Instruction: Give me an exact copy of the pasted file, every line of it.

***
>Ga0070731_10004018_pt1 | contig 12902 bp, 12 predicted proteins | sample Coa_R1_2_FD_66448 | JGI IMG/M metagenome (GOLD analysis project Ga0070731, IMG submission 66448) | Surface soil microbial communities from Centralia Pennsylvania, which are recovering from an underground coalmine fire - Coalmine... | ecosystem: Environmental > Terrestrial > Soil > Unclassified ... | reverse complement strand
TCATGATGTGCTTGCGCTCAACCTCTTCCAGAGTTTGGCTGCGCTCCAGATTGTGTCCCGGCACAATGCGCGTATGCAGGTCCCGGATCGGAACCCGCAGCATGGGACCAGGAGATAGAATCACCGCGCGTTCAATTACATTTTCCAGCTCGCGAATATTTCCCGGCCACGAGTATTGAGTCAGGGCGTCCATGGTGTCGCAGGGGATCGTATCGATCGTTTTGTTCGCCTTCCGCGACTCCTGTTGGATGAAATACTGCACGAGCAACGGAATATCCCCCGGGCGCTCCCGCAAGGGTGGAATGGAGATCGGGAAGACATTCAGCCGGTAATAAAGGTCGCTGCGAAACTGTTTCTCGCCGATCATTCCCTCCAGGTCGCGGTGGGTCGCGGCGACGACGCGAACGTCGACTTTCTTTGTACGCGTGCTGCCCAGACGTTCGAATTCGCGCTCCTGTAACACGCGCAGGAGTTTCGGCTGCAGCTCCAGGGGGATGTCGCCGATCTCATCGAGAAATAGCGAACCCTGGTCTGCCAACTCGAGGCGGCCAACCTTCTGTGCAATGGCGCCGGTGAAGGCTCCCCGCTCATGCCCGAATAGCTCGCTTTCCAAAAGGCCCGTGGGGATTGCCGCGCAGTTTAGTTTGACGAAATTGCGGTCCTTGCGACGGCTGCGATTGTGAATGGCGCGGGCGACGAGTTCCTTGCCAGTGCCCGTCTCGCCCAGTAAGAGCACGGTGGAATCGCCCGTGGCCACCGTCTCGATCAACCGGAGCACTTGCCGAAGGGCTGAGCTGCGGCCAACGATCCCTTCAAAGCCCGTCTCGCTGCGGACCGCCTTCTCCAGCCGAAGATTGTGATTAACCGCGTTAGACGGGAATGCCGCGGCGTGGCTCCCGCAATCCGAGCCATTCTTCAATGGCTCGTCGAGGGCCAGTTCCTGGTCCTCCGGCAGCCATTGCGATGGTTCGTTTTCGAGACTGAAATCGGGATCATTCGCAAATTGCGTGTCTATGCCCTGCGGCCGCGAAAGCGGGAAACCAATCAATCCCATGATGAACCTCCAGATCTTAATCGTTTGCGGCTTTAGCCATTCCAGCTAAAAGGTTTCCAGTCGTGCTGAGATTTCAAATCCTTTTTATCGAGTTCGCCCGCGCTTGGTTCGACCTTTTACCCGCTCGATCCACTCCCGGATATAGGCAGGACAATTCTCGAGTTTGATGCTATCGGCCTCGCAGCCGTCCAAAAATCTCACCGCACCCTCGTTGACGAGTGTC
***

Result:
>Ga0070731_10004018_pt1 | contig 12902 bp, 12 predicted proteins | sample Coa_R1_2_FD_66448 | JGI IMG/M metagenome (GOLD analysis project Ga0070731, IMG submission 66448) | Surface soil microbial communities from Centralia Pennsylvania, which are recovering from an underground coalmine fire - Coalmine... | ecosystem: Environmental > Terrestrial > Soil > Unclassified ... | reverse complement strand
TCATGATGTGCTTGCGCTCAACCTCTTCCAGAGTTTGGCTGCGCTCCAGATTGTGTCCCGGCACAATGCGCGTATGCAGGTCCCGGATCGGAACCCGCAGCATGGGACCAGGAGATAGAATCACCGCGCGTTCAATTACATTTTCCAGCTCGCGAATATTTCCCGGCCACGAGTATTGAGTCAGGGCGTCCATGGTGTCGCAGGGGATCGTATCGATCGTTTTGTTCGCCTTCCGCGACTCCTGTTGGATGAAATACTGCACGAGCAACGGAATATCCCCCGGGCGCTCCCGCAAGGGTGGAATGGAGATCGGGAAGACATTCAGCCGGTAATAAAGGTCGCTGCGAAACTGTTTCTCGCCGATCATTCCCTCCAGGTCGCGGTGGGTCGCGGCGACGACGCGAACGTCGACTTTCTTTGTACGCGTGCTGCCCAGACGTTCGAATTCGCGCTCCTGTAACACGCGCAGGAGTTTCGGCTGCAGCTCCAGGGGGATGTCGCCGATCTCATCGAGAAATAGCGAACCCTGGTCTGCCAACTCGAGGCGGCCAACCTTCTGTGCAATGGCGCCGGTGAAGGCTCCCCGCTCATGCCCGAATAGCTCGCTTTCCAAAAGGCCCGTGGGGATTGCCGCGCAGTTTAGTTTGACGAAATTGCGGTCCTTGCGACGGCTGCGATTGTGAATGGCGCGGGCGACGAGTTCCTTGCCAGTGCCCGTCTCGCCCAGTAAGAGCACGGTGGAATCGCCCGTGGCCACCGTCTCGATCAACCGGAGCACTTGCCGAAGGGCTGAGCTGCGGCCAACGATCCCTTCAAAGCCCGTCTCGCTGCGGACCGCCTTCTCCAGCCGAAGATTGTGATTAACCGCGTTAGACGGGAATGCCGCGGCGTGGCTCCCGCAATCCGAGCCATTCTTCAATGGCTCGTCGAGGGCCAGTTCCTGGTCCTCCGGCAGCCATTGCGATGGTTCGTTTTCGAGACTGAAATCGGGATCATTCGCAAATTGCGTGTCTATGCCCTGCGGCCGCGAAAGCGGGAAACCAATCAATCCCATGATGAACCTCCAGATCTTAATCGTTTGCGGCTTTAGCCATTCCAGCTAAAAGGTTTCCAGTCGTGCTGAGATTTCAAATCCTTTTTATCGAGTTCGCCCGCGCTTGGTTCGACCTTTTACCCGCTCGATCCACTCCCGGATATAGGCAGGACAATTCTCGAGTTTGATGCTATCGGCCTCGCAGCCGTCCAAAAATCTCACCGCACCCTCGTTGACGAGTGTC